Designing Robust Measurement Networks Using Universal Multiple Linear Regression
AuthorClutter, Melissa Jean
MetadataShow full item record
PublisherThe University of Arizona.
RightsCopyright © is held by the author. Digital access to this material is made possible by the University Libraries, University of Arizona. Further transmission, reproduction, presentation (such as public display or performance) of protected items is prohibited except with permission of the author.
AbstractCollecting hydrological data is essential for understanding system behavior and processes; without it, there is no basis for predictive modeling or risk assessment. Unfortunately, limited monitoring budgets often restrict measurement designs for field-based studies. Therefore, most field studies require some sort of data worth analysis to identify the most important data to collect with respect to the prediction(s) of interest. Data worth analyses can be either informal using methods such as trial-and-error, intuition, or rules of thumb, or formal using a quantitative metric to identify the most valuable data. My research focuses on a simple, computationally inexpensive formal data worth analysis which can be used in conjunction with more complex optimization approaches or when they are not warranted. A key to network design is that the selection of sensor type, timing, and placement should be both informative and efficient. There are many possible individual sensor types and installation depths, and the key is to determine which sets of observations would be most effective prior to data collection. My research explores a combination of a method called universal Multiple Linear Regression (uMLR) and Robust Decision Making (RDM) to identify these best observation sets. The uMLR method quantifies the explanatory power of all possible combinations of observations to the prediction(s) of interest and the RDM strategy further explores the impacts of user-defined uncertainties, including measurement error and parameter uncertainty, on these observation-set selections. Robust Decision Making is a concept developed by the Research and Development (RAND) Corporation and is designed to select a robust outcome under a range of uncertainty, at the risk of the selection being sub-optimal for any one specific uncertain outcome. Norgaard et al., (2014) previously used the uMLR approach to downsampling pre-existing data to identify a reduced set of parameters to describe the dispersibility of colloids. I offer an extension of the uMLR downsampling approach, based on model-simulated data, to consider optimizing data that have not yet been collected.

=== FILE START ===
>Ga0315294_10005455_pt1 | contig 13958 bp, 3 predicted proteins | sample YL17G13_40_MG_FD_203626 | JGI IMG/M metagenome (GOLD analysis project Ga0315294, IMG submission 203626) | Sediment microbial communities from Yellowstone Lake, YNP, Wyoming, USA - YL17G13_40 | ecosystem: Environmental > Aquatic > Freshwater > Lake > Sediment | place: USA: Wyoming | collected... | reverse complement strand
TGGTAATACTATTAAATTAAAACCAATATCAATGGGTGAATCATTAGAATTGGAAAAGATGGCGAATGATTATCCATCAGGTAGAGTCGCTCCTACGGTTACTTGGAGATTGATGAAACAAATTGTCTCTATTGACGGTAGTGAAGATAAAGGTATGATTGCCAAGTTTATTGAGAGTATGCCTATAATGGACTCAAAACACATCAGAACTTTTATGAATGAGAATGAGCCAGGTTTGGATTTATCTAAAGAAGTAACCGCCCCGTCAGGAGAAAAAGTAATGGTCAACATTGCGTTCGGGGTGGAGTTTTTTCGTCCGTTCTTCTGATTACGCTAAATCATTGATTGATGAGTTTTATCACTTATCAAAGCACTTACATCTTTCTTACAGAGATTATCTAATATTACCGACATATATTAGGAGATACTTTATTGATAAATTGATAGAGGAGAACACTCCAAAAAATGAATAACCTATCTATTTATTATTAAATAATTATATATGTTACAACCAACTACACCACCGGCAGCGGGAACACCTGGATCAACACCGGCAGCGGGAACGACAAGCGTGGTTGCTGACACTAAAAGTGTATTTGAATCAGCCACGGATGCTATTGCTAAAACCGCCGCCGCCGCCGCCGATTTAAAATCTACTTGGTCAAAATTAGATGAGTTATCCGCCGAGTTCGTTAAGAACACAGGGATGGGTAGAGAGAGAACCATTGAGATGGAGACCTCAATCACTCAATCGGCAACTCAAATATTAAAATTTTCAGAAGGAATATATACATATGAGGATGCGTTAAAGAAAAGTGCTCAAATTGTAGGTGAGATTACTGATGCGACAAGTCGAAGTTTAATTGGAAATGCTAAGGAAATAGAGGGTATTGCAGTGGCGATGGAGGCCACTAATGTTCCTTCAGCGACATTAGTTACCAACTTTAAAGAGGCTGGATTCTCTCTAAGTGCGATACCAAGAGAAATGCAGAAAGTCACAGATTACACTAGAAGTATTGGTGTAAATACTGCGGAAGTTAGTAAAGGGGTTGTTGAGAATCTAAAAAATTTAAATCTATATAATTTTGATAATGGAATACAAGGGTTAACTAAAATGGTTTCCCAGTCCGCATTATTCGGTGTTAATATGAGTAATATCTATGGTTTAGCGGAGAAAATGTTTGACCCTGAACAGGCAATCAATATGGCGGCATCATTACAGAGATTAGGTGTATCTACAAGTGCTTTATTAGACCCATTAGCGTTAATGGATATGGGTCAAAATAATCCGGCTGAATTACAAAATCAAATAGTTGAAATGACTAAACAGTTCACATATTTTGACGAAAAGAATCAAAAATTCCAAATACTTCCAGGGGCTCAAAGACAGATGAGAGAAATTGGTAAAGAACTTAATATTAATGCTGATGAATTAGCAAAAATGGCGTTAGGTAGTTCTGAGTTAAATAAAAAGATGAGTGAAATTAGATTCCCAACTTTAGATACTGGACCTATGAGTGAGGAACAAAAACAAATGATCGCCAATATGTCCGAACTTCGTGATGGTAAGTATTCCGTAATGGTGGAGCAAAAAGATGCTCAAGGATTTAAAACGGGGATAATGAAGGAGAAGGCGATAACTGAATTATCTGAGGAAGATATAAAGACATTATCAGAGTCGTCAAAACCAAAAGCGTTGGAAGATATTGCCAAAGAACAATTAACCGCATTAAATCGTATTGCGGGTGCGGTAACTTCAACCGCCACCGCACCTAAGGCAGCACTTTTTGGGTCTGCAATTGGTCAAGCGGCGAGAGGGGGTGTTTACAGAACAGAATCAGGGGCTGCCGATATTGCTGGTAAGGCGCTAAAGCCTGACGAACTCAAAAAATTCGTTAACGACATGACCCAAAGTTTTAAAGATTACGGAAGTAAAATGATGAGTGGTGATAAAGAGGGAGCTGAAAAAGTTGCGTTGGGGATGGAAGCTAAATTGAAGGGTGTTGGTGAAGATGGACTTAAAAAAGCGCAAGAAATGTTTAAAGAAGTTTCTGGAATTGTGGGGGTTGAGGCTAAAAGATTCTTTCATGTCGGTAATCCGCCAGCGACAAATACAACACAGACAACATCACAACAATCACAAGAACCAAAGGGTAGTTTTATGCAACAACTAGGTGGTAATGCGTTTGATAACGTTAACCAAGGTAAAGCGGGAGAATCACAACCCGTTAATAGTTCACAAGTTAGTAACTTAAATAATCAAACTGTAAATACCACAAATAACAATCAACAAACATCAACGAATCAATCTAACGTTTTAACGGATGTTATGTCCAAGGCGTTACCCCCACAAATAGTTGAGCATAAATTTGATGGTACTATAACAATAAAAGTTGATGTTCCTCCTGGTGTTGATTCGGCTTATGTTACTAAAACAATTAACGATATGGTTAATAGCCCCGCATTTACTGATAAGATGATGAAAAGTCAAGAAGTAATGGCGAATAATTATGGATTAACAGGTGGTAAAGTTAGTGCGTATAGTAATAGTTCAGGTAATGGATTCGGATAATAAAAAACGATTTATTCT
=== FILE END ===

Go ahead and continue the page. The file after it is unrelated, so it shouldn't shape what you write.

Degree ProgramGraduate College